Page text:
District officials said Sunday that all seven have been suspended.
"I just think that based upon everything that has occurred, I just need to make sure that we recognize what football is," Labbe said. "It's just a game. And as soon as it becomes more than just a game, it opens up to situations like this."
Hundreds of people turned out for a rally Sunday night that sought to promote unity and healing within the community and show support for the victims of bullying.
The rally was staged in a park across the street from the school, Sayreville War Memorial High.
"We need to come together to support each other, our children, our community and most especially the young men who spoke up," organizer Maureen Jenkins said in an emotional speech.
Participants were given balloons, ribbons, stickers and candles. They were asked to walk around the lake at Kennedy Park and release the balloons or show other forms of support.
Alex Simon, 24, a Sayreville native who recently moved to Connecticut to attend law school, said he came home for the event to show support for his community. Simon attended schools in the town and served for a time as a substitute teacher in the school district.
"This will be a long recovery process for our community, but this is a good first step," Simon said of the rally. "I've talked with lots of people (about the hazing claims) and they were upset about it, but I think this event is a good way to start getting things better. I've always loved this town and will always support it."
At least one player on the football team attended the rally. Junior Justin Quitanilla arrived with his family wearing a Sayreville high school game jersey, NJ.com reported.
Asked why more players did not attend, Quitanilla said many of those he approached were "afraid of what others would think about them if they did."
"I'm just here to show support," he said. "Sayreville strong."

By The Bully Blog with No comments

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What can teachers do to empower bystanders in their classrooms?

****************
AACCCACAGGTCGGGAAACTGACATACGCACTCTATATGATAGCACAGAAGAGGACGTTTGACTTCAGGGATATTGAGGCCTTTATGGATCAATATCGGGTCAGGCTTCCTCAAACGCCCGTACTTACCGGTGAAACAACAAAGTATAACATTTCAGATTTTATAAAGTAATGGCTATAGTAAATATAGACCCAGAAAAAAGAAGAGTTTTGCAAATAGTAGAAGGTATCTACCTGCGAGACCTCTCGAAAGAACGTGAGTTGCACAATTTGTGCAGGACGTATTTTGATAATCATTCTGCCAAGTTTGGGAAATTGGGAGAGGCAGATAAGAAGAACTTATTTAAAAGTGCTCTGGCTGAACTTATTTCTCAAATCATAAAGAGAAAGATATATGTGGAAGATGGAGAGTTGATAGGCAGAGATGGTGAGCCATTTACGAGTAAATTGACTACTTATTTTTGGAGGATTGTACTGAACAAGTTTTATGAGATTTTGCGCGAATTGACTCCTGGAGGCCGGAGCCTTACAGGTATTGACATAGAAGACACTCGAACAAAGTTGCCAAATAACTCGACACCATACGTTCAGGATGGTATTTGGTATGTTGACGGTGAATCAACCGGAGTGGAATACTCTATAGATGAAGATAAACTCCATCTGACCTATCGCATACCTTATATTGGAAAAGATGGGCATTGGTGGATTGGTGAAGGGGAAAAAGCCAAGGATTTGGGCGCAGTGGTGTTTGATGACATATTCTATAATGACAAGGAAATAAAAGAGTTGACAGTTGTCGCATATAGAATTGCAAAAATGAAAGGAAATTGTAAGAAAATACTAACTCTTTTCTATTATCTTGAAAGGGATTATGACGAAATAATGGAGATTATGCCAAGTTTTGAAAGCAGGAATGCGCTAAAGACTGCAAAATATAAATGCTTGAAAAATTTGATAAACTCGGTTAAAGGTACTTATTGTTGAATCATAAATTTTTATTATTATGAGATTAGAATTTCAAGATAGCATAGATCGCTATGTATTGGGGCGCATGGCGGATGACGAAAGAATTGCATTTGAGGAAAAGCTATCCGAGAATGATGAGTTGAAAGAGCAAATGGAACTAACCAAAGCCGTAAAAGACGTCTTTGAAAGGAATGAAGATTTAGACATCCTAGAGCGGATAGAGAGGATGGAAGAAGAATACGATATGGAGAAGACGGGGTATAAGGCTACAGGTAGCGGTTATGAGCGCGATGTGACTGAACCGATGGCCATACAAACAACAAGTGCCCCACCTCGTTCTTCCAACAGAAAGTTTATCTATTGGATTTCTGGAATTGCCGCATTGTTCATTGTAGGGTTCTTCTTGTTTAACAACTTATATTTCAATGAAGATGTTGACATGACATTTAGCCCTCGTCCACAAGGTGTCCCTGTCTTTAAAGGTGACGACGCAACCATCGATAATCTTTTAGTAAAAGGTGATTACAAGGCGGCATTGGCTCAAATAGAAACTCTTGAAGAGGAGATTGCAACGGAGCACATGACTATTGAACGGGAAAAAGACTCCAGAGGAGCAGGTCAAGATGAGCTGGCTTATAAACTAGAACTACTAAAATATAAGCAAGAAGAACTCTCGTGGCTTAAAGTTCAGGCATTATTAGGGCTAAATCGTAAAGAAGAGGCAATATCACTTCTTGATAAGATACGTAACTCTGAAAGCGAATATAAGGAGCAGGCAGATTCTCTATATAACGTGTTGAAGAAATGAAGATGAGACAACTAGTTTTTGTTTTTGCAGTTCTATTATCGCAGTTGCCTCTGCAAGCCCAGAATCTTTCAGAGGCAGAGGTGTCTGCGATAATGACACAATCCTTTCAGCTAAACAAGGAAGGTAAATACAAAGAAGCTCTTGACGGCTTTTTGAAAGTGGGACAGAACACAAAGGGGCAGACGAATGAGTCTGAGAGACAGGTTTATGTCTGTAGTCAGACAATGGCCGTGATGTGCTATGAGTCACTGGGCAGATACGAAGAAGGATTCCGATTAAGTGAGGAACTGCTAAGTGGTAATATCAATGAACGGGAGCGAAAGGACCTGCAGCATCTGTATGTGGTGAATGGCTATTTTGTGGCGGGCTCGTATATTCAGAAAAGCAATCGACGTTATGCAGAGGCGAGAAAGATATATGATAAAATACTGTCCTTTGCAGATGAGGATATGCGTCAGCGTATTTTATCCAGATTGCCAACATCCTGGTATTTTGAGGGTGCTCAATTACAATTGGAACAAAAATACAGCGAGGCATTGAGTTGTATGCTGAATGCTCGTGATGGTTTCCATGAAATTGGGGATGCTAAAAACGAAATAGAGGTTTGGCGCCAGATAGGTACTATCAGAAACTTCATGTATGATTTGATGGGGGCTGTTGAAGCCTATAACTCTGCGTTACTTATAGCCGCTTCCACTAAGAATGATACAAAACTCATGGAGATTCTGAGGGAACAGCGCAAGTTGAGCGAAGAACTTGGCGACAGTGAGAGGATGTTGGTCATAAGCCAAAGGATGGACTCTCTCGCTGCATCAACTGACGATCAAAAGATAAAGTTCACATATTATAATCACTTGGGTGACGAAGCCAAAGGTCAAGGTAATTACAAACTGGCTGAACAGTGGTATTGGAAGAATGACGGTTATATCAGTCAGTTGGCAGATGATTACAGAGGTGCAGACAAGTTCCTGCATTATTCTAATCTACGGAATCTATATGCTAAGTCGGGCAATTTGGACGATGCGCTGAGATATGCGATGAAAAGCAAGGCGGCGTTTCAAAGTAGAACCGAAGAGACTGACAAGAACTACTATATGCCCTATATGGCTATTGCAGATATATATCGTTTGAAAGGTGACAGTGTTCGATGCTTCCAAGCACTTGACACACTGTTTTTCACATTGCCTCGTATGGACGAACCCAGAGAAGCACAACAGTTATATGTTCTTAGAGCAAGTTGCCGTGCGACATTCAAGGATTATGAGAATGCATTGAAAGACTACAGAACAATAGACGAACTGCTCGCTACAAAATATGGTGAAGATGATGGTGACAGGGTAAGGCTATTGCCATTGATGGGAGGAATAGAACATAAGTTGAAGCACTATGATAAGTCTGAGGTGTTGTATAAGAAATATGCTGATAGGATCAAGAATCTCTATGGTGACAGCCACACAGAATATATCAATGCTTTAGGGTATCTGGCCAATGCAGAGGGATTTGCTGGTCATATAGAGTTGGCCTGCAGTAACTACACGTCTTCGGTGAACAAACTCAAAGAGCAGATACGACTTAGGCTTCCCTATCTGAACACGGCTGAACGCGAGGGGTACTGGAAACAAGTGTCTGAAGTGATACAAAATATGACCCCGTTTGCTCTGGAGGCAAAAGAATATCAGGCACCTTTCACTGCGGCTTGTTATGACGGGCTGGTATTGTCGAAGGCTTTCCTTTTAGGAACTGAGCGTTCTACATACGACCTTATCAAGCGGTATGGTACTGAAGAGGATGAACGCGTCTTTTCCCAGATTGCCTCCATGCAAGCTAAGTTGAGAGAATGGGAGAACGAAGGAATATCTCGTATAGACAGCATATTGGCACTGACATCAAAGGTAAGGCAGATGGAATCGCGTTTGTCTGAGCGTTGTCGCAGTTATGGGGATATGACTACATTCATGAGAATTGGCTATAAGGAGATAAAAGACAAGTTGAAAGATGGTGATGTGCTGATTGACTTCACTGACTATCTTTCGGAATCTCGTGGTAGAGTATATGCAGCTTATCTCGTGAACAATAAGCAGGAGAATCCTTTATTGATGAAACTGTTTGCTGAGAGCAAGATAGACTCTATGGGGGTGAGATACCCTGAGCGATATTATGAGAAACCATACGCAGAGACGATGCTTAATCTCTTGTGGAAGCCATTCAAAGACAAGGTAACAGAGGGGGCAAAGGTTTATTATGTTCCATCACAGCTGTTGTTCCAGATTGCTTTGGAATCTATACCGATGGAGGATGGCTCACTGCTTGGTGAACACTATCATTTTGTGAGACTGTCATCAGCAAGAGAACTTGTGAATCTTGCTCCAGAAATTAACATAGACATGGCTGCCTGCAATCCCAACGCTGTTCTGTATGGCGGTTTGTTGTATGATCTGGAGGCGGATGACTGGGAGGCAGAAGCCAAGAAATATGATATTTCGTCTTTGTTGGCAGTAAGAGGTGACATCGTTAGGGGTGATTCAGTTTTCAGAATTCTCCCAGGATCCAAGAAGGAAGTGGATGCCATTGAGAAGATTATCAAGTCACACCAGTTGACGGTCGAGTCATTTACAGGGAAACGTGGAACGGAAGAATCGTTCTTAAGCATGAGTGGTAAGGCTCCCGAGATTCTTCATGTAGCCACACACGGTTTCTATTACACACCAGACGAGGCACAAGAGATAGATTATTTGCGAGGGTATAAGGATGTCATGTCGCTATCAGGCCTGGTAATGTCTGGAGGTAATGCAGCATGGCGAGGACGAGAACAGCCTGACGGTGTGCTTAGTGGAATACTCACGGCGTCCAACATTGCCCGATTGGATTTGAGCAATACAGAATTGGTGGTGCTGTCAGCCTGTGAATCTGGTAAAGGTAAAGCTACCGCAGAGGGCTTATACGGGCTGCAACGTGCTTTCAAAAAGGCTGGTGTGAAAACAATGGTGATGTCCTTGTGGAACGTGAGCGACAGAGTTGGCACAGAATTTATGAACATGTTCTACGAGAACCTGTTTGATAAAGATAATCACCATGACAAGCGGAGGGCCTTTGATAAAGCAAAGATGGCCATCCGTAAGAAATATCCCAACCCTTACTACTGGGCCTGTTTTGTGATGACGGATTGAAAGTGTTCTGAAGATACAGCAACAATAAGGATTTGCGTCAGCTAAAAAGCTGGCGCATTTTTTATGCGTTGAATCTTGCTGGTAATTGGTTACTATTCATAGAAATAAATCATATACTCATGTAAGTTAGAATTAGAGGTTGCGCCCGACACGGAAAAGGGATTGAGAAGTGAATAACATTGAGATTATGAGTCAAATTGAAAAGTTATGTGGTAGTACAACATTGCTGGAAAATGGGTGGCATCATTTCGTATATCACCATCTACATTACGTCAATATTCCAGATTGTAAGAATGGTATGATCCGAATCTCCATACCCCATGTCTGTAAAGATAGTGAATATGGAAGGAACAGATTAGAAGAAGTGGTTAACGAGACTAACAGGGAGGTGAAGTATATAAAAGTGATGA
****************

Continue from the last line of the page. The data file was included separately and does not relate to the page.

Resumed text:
When it comes to empowering bystanders, simply telling students to “tell an adult” is not enough. They need ideas on how to handle a variety of situations. Sometimes bystanders don’t come forward because they don’t have the confidence that adults will respond. In some environments, kids feel like reporting the problem will only make it worse rather than better.
Therefore at school, a good anti-bullying policy must be in place before bystanders can be expected to report a bullying situation. If your school doesn’t have an anti-bullying policy, then develop one for your classroom. It’s important for all kids to know that bullying behavior is unacceptable. Once you have a policy in place, here are some ways to empower bystanders in your classroom.
  • Send the message that bullying is a serious matter and will not be tolerated.
  • Be sure everyone is aware of the specific disciplinary measures for bullying.
  • Provide kids with the names of teachers and staff that they can talk to about the bullying they witness in case you are not available.
  • Have your class perform a skit involving bullying. This activity will help them learn to recognize bullying and see some positive ways to respond.
  • Start a conversation after the skit to allow kids to share their thoughts, feelings and ideas.
  • Help students find ways to reach out to targets of bullying and isolated peers. Sometimes having just one friend can keep a target from feeling alone.
  • Assure students that reporting bullying is safe and that their names will be protected.
  • Give them the option of speaking about the bullying in general terms without mentioning names. For example, when they report bullying it might be easier to make general statements like, “You might want to watch what happens in the main hall after school.”
  • Be approachable when it comes to bullying. Kids tend to form strong relationships with their teachers. As a result, you are the person they will feel most comfortable talking with. Going to the principal or a counselor may feel too extreme when they only witness the bullying and don’t actually experience it.
  • Be available and open to conversations about bullying and don’t confuse “reporting” with “tattling.”
  • Watch your tone and your attitude when a child reports bullying. Avoid being condescending or acting annoyed. You want kids to have confidence that you will handle the situation.